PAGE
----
Introduction: Build an Indoor Rabbit Cage
I recently adopted a 2 year old Dutch Dwarf, Oreo, from my local SPCA. As a temporary solution, I had him in an old rabbit cage, but it was pretty obvious that it wasn't large enough. Hay was frequently getting dumped in the water bowl, and Oreo was constantly moving things around so that he could stretch out at the perfect angle.
Here's the wooden, bi-level rabbit condo I made him instead. It's large enough for Oreo to stretch out in whatever direction he wants, and it's still light enough for me to carry by myself. It took me a full Saturday afternoon to build, but I like to putter, and was using a hand saw for most of the cuts, so your build time may be quite a bit less.
Overall, the interior dimensions are 24"x30", and each level is 18" high. The recommendations that I found are 1sq ft / pound of rabbit, so this cage exceeds that for mine.
Step 1: Materials & Tools
1/2" plywood, for the floors and top (cut at the store into three 24"x30" pieces)
3/8" plywood, for the sides (cut at the store into two 24"x36" pieces and one 30"x36" piece)
1/2"x1-1/2" plain wood, enough to be the vertical support in each corner, approx. 12'
1/2"x2-1/2" plain wood, enough to make a kick plate on each level and the perimeter of your doors, approx. 21'
Piece of wood for the ramp, approx 8" wide, at least 24" long
Hardware cloth (rabbit fencing) with wires spaced 1" apart or less, approx 8 sq ft
Some sort of furniture feet
Drill & assorted screws
Staple gun & staples
Some sort of non-toxic wood finish (I used mineral oil and beeswax)
A suggestion: pre-drill all your holes. The wood I was using had a tendency to split if I didn't.
Step 2: The Base
The easiest way to build this is from the bottom up.
To start, attach feet to the 1/2 plywood that will be the floor by drilling down through the floor and ensuring the screws were flush with the plywood.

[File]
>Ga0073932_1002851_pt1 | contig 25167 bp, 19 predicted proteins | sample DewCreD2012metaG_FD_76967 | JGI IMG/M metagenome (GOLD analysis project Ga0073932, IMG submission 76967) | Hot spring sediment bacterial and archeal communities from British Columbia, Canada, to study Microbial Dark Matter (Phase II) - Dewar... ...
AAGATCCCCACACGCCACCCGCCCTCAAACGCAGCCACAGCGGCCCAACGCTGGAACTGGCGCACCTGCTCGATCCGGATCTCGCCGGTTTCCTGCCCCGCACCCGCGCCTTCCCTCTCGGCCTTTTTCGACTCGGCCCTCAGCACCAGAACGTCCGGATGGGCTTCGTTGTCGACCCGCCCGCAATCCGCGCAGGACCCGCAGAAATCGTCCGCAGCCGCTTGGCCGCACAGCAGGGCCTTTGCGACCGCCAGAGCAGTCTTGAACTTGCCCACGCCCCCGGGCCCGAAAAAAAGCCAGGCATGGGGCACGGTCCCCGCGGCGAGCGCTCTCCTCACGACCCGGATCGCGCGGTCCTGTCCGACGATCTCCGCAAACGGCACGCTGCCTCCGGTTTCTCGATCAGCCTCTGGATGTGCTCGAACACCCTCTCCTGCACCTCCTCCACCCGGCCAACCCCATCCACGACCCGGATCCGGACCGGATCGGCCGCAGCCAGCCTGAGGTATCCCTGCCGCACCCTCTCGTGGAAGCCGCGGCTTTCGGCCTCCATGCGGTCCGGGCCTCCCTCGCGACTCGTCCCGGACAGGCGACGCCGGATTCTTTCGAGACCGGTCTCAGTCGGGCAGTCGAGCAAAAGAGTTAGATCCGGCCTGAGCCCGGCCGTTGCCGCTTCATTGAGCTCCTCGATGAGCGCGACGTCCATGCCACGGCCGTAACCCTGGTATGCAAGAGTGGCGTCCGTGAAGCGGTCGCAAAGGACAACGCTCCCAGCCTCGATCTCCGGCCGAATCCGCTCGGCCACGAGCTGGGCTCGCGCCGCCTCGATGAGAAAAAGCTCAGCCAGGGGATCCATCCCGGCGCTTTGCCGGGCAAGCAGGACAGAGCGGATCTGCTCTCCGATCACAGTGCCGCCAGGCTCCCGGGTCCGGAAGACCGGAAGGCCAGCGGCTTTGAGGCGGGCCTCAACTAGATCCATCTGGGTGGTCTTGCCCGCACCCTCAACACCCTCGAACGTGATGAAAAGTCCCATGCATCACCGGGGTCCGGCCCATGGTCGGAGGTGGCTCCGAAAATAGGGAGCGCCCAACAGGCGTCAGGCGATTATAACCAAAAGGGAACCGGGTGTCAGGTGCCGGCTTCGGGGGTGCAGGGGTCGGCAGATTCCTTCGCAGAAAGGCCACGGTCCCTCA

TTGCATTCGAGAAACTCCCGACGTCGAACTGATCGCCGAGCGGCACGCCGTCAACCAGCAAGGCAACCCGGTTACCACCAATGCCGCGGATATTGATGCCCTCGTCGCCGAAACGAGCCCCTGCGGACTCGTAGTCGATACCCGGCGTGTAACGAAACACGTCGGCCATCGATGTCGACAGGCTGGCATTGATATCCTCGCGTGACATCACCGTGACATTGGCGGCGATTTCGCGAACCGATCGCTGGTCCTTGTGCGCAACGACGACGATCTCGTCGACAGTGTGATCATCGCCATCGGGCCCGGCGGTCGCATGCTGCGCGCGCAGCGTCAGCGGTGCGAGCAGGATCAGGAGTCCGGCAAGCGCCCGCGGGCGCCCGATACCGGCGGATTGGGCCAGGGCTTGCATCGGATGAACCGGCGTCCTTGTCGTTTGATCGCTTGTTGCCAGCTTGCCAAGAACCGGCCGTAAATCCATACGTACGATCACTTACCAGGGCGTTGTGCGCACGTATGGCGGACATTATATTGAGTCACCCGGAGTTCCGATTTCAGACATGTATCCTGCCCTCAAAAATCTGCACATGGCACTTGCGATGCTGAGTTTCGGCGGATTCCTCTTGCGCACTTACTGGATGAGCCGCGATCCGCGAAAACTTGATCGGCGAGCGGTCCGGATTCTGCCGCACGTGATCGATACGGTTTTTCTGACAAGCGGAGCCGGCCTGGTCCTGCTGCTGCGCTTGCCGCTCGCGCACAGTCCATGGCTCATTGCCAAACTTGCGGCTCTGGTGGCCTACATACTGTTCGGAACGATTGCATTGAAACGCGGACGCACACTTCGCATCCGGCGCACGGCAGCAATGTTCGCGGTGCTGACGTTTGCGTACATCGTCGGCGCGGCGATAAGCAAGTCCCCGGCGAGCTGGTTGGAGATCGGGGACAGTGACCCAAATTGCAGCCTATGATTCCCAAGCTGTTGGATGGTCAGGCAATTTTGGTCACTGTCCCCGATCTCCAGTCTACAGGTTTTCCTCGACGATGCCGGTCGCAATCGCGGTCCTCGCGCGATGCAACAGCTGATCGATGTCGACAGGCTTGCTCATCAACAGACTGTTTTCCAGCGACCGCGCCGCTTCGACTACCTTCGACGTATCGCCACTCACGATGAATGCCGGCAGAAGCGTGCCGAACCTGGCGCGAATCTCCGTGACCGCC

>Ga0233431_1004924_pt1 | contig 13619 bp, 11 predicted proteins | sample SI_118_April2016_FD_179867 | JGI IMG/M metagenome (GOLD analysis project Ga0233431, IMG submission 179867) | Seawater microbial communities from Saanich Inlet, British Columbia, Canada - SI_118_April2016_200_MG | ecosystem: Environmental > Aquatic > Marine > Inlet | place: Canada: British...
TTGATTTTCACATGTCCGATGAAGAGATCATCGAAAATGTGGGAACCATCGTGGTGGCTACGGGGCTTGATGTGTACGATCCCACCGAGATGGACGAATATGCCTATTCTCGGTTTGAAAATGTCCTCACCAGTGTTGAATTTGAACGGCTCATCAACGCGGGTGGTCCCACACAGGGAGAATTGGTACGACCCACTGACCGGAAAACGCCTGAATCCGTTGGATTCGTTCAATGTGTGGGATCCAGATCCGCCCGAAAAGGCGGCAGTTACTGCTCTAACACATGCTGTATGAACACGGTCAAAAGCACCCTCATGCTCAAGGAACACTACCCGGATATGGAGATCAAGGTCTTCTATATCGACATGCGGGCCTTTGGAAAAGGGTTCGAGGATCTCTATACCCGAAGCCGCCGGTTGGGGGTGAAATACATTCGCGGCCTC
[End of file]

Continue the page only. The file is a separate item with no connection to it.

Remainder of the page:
Flip it over and screw up through the floor to attach 18" high 1/2"x1-1/2" pieces to each corner.
Step 3: The Middle
To make sure that my rabbit could get from one floor to the other, I cut out a section of the plywood intended to be the second floor. In my case, 6"x6" is plenty large, but a larger rabbit would require a larger hole.
Screw down through the second floor into the top of each corner support. It this point, your structure should be very sturdy, since it's going to be the main support for the rest of the cage.
Step 4: The Sides
Turn everything on its side and clamp one of the 24"x36" pieces of plywood in place. Screw the plywood to the corner supports in at least three places per support.
Repeat for the other two sides.
Step 5: The Top
Attach the second set of corner supports by screwing through the plywood.
Once everything is sturdy, attach the top by drilling down into each corner support.
Step 6: Kick Plates
The kick plates serve two purposes: keep hay and whatnot inside the cage, and prevent the rabbit from pushing out the bottom of the door and getting pinned.
I used 1/2"x2-1/2" boards, with a screw through the plywood and corner support into each end. A smaller board would have worked well, too.
Step 7: The Doors
You can get more fancy than I did for the doors, but these ones look fine.
Cut two vertical pieces and two horizontal pieces for each door, sized to fit within the plywood perimeters. Line everything up square and put three staples in each joint. Flip over carefully and repeat on the other side. Then put a staple on the top or bottom edges of the joints. If you give the frame a shake and it seems sturdy enough, great!. Otherwise, add a few more staples, or use longer staples.
Cut out the fencing to fit within the doors, and staple it to one side.
Attach your doors with the hinges and install the latches.
Step 8: The Ramp
Attach the ramp however you please. I ended up using a leftover piece of wood cut at 45° to keep everything stable, and another piece as a rest for the ramp.
If your plywood is fairly smooth, you may have to attach some sort of grip. I used corrugated cardboard with one side ripped off and glued to the ramp. Works wonderfully. Some leftover carpet scraps or ribbed plastic would also work well.
Step 9: Finished!
You're done! At this point, you can finish the interior wood with something non-toxic, or insert plastic liners if your rabbit isn't quite litter trained.
I wiped the interior with mineral oil, and then ironed on beeswax (like waxing skis) for the floors. And, I line the floors with newspaper. Oreo is very good at using the litter box, so I'm not too concerned about pee stains.
However, you could also staple or glue down some heavy plastic, like is used to protect carpets in office buildings. You can usually find that sold by the foot at hardware stores.
Of course, you can also paint the outside, trim the corners and edges, and generally make it pretty. I'm leaving that for when it warms up outside.